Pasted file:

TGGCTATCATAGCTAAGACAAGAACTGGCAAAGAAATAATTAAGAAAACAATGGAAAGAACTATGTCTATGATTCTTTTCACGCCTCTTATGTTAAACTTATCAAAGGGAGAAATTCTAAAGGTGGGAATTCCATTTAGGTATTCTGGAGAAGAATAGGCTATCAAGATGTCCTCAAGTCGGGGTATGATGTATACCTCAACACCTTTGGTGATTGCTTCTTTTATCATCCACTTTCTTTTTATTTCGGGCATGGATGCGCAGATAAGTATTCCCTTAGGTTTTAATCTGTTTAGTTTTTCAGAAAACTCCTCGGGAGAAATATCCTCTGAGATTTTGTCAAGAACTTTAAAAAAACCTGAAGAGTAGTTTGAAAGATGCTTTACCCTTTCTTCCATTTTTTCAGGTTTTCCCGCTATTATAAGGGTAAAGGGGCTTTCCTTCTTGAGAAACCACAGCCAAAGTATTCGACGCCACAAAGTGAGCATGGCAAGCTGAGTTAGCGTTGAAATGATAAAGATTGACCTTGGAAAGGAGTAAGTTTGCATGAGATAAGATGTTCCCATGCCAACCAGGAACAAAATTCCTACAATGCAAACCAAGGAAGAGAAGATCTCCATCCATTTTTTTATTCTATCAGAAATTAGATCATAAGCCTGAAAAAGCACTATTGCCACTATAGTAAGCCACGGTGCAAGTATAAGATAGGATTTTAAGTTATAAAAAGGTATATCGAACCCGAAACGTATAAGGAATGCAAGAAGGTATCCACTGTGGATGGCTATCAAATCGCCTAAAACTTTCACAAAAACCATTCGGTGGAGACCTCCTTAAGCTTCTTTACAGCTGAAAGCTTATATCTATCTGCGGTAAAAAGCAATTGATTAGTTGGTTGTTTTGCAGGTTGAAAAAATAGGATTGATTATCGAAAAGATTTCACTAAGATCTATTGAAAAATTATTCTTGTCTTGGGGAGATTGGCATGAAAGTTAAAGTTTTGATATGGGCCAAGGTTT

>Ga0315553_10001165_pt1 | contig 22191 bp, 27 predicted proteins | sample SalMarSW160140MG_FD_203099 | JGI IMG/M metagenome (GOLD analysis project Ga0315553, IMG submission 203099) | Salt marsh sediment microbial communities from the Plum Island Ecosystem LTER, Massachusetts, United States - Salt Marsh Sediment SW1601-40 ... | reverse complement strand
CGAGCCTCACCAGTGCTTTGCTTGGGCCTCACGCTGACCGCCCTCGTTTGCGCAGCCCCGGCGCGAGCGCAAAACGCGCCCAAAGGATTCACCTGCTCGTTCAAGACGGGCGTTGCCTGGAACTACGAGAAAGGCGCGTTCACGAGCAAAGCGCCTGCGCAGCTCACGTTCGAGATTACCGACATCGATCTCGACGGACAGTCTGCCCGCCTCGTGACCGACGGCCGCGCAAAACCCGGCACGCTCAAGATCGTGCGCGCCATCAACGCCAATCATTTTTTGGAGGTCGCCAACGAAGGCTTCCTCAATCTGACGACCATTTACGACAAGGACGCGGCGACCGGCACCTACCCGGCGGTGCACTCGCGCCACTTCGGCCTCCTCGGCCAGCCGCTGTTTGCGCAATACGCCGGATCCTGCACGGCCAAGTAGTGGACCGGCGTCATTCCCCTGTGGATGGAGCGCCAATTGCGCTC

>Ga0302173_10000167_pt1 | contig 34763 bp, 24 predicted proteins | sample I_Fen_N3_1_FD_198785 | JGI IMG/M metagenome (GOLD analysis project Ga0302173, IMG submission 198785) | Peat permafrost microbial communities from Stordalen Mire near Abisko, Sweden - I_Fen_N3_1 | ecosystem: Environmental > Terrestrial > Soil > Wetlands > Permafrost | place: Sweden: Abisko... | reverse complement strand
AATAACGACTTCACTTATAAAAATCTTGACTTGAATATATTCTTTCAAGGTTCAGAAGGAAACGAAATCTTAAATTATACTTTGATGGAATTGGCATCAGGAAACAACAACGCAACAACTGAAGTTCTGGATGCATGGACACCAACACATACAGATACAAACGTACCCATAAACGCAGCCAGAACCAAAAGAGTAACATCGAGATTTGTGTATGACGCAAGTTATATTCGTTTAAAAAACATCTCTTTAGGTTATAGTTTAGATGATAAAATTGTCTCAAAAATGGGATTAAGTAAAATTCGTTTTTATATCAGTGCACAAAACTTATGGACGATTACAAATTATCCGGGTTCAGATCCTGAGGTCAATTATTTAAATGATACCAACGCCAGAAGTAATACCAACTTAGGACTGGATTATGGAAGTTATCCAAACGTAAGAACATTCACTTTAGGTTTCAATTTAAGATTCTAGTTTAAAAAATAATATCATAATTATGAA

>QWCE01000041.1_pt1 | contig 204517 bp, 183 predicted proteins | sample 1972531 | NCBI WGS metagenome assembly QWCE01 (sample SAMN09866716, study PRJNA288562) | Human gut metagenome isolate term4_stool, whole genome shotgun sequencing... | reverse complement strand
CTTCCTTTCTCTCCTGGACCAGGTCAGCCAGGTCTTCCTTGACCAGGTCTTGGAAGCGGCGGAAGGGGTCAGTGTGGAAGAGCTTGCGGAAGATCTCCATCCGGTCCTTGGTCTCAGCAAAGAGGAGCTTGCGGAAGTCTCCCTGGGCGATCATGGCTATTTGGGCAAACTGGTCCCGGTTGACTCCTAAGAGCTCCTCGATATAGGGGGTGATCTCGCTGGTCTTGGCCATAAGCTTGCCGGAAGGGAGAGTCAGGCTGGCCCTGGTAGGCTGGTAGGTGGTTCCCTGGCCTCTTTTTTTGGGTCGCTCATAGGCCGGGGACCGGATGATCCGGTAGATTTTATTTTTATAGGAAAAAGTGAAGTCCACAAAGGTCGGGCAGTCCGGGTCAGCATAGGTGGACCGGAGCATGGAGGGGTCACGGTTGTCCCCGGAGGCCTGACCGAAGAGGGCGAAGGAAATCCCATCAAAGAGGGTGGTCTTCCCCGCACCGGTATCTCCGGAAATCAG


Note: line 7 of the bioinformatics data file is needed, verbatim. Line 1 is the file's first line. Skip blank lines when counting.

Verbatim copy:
CTTCCTTTCTCTCCTGGACCAGGTCAGCCAGGTCTTCCTTGACCAGGTCTTGGAAGCGGCGGAAGGGGTCAGTGTGGAAGAGCTTGCGGAAGATCTCCATCCGGTCCTTGGTCTCAGCAAAGAGGAGCTTGCGGAAGTCTCCCTGGGCGATCATGGCTATTTGGGCAAACTGGTCCCGGTTGACTCCTAAGAGCTCCTCGATATAGGGGGTGATCTCGCTGGTCTTGGCCATAAGCTTGCCGGAAGGGAGAGTCAGGCTGGCCCTGGTAGGCTGGTAGGTGGTTCCCTGGCCTCTTTTTTTGGGTCGCTCATAGGCCGGGGACCGGATGATCCGGTAGATTTTATTTTTATAGGAAAAAGTGAAGTCCACAAAGGTCGGGCAGTCCGGGTCAGCATAGGTGGACCGGAGCATGGAGGGGTCACGGTTGTCCCCGGAGGCCTGACCGAAGAGGGCGAAGGAAATCCCATCAAAGAGGGTGGTCTTCCCCGCACCGGTATCTCCGGAAATCAG